Over the last few years, African economies have been some of the fastest-growing in the world. But significant doubts remain: why aren’t the proceeds of growth doing more to help those at the bottom of the pile? And in any case, is the boom sustainable?
An important report from the Accra-based African Centre for Economic Transformation argues that big changes are needed within African countries to ensure that growth is equitable and can be sustained.
The report looks at Brazil, Chile and six Asian countries as exemplars of economies and societies that have made a transformational leap in recent times, and analyses where African countries are lagging behind. It suggests that African policymakers must focus on growth with DEPTH:
- Diversification of production and exports
- Export competitiveness and gains
- Productivity increases
- Technology upgrading
- Human economic wellbeing improvements, particularly by expanding formal productive employment and raising incomes, that improve people’s lives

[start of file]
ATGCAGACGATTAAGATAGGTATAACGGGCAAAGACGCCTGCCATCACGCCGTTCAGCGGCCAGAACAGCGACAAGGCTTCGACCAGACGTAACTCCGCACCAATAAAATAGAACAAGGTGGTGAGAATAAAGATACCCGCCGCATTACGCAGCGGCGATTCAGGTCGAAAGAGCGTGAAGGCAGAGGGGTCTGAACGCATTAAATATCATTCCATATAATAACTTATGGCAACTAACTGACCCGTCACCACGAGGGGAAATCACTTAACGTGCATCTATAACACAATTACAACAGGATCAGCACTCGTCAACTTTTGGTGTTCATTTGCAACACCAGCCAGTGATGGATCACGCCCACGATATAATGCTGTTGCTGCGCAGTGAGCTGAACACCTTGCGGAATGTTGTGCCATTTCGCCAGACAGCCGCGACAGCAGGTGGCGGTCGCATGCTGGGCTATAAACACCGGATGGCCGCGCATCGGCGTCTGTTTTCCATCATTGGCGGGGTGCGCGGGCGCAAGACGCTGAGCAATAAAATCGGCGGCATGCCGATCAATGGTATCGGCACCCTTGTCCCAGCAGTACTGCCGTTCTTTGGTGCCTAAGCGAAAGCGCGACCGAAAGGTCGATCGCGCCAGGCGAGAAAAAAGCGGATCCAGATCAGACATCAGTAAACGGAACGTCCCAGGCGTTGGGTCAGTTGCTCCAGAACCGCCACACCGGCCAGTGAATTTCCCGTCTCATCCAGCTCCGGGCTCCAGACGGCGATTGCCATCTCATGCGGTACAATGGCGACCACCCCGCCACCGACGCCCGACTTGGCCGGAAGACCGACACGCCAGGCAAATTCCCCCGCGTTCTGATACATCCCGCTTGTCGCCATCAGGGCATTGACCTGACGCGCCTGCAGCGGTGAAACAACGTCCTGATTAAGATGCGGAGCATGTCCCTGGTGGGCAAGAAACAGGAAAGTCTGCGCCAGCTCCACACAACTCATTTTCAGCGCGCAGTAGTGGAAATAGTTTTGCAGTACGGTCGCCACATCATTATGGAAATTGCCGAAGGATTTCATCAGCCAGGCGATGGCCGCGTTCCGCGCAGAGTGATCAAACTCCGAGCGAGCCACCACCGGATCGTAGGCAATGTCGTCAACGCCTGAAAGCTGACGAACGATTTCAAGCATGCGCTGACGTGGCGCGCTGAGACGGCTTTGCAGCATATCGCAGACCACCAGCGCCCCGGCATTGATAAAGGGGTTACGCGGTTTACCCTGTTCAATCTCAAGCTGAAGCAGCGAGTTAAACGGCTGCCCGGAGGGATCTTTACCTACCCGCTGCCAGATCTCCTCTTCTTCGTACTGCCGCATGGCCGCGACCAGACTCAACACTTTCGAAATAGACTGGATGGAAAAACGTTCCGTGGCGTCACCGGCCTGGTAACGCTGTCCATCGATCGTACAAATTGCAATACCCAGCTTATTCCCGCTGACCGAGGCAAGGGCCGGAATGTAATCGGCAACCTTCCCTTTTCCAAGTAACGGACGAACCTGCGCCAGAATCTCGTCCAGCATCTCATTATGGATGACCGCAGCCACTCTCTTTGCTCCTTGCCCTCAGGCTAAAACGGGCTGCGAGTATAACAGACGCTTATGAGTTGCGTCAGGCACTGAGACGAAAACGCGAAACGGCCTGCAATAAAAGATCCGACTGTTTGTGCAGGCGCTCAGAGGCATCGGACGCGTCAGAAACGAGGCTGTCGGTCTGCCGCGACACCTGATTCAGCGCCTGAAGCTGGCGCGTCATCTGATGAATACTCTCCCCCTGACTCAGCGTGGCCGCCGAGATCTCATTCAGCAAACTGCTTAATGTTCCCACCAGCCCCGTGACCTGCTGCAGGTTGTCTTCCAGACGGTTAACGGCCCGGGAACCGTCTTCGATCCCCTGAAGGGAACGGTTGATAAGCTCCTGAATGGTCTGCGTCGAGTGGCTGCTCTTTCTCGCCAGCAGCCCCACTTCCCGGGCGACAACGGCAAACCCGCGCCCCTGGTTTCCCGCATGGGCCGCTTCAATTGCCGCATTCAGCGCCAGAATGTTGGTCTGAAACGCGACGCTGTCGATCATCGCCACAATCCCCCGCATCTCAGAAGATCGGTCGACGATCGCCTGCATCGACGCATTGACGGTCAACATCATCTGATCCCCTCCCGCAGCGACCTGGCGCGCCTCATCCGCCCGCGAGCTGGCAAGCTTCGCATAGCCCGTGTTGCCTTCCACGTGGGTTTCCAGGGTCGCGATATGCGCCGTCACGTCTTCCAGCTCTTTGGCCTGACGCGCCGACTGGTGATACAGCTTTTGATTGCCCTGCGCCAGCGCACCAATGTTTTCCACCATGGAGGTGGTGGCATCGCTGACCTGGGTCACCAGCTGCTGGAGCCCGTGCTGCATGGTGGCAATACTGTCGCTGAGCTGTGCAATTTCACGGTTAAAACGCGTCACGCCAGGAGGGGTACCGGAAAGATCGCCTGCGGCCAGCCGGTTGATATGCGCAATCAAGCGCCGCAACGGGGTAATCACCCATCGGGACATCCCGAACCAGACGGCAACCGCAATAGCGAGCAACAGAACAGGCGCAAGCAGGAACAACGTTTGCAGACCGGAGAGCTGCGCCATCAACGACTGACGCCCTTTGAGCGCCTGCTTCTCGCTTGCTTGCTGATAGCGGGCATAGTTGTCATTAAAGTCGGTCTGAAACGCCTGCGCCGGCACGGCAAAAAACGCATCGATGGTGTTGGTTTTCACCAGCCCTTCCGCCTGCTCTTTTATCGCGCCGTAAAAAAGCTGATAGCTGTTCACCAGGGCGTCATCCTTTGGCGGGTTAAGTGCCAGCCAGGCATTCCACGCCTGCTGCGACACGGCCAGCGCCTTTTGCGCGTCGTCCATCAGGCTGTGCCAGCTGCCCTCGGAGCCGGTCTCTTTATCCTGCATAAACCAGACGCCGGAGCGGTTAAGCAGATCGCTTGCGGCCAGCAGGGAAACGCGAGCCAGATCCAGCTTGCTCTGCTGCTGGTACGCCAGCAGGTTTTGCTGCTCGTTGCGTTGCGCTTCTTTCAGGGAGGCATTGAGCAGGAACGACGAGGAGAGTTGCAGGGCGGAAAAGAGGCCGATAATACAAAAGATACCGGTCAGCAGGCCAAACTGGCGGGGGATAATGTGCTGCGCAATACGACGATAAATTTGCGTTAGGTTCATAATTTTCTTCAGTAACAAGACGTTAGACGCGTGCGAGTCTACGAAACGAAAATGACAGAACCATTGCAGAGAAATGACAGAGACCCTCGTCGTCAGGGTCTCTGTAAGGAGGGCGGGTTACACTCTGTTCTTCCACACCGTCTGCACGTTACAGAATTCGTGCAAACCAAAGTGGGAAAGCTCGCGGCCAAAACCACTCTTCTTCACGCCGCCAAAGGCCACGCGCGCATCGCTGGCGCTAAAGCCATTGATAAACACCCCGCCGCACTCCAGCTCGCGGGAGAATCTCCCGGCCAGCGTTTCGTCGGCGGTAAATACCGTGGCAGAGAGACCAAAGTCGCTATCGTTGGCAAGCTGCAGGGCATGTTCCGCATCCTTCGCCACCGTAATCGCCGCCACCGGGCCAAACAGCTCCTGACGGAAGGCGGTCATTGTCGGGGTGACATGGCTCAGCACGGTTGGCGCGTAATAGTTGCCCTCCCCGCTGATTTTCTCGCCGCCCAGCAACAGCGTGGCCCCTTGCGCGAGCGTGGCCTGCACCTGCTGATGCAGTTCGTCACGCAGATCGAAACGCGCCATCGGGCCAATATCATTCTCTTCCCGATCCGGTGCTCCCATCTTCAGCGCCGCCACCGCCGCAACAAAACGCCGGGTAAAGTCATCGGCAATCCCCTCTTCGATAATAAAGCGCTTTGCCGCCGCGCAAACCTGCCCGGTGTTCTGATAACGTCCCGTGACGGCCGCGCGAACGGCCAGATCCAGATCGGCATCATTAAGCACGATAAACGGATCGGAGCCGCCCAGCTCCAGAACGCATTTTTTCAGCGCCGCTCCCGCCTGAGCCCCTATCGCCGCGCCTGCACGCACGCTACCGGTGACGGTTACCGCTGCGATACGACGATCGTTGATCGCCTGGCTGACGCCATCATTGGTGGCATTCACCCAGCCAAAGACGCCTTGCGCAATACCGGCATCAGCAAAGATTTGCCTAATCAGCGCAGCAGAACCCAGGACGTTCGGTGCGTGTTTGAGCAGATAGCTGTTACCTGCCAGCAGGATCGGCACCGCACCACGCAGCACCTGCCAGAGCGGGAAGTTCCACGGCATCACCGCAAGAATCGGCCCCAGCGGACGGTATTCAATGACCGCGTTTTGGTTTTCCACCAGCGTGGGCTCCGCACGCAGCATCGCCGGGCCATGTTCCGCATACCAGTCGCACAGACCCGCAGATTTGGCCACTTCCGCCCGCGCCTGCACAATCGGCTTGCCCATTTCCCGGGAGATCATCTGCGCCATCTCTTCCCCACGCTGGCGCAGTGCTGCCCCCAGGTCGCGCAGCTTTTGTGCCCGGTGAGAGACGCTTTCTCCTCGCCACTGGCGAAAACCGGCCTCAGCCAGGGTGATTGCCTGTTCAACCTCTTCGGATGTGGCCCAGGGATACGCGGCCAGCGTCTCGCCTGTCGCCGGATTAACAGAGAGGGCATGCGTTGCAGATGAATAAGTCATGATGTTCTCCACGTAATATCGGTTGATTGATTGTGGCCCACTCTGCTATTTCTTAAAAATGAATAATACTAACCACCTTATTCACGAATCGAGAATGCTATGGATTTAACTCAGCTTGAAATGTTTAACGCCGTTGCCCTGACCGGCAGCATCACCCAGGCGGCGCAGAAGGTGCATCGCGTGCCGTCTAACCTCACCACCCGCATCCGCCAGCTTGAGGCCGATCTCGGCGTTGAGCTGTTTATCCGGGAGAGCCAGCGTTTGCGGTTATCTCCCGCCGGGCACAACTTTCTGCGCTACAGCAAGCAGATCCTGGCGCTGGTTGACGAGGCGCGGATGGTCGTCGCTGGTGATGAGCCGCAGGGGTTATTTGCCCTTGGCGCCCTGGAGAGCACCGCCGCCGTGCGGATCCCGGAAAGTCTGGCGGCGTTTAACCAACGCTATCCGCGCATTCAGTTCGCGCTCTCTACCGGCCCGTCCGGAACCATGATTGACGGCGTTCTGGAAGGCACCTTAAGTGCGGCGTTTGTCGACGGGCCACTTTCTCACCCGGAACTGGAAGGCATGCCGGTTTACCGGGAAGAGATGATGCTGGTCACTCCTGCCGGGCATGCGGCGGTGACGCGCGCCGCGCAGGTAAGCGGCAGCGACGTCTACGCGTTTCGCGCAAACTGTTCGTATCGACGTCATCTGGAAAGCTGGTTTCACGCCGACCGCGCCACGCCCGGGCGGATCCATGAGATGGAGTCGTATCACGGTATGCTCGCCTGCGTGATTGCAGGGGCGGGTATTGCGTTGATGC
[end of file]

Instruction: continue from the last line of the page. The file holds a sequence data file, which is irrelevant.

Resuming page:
Perhaps unsurprisingly, this formula looks remarkably similar to much of IRIBA’s current research agenda.
The report has been well-received by African policymakers, with Liberian president Ellen Johnson Sirleaf commending the approach for providing “great value to African policymakers as they draw up action plans to transform their economies and ensure that growth is sustained to improve the lives of an increasing number of Africans.”
As the IRIBA project starts to focus increasingly on Africa from September, it will be fascinating to see how these debates, and the new evidence we’re able to provide, play out.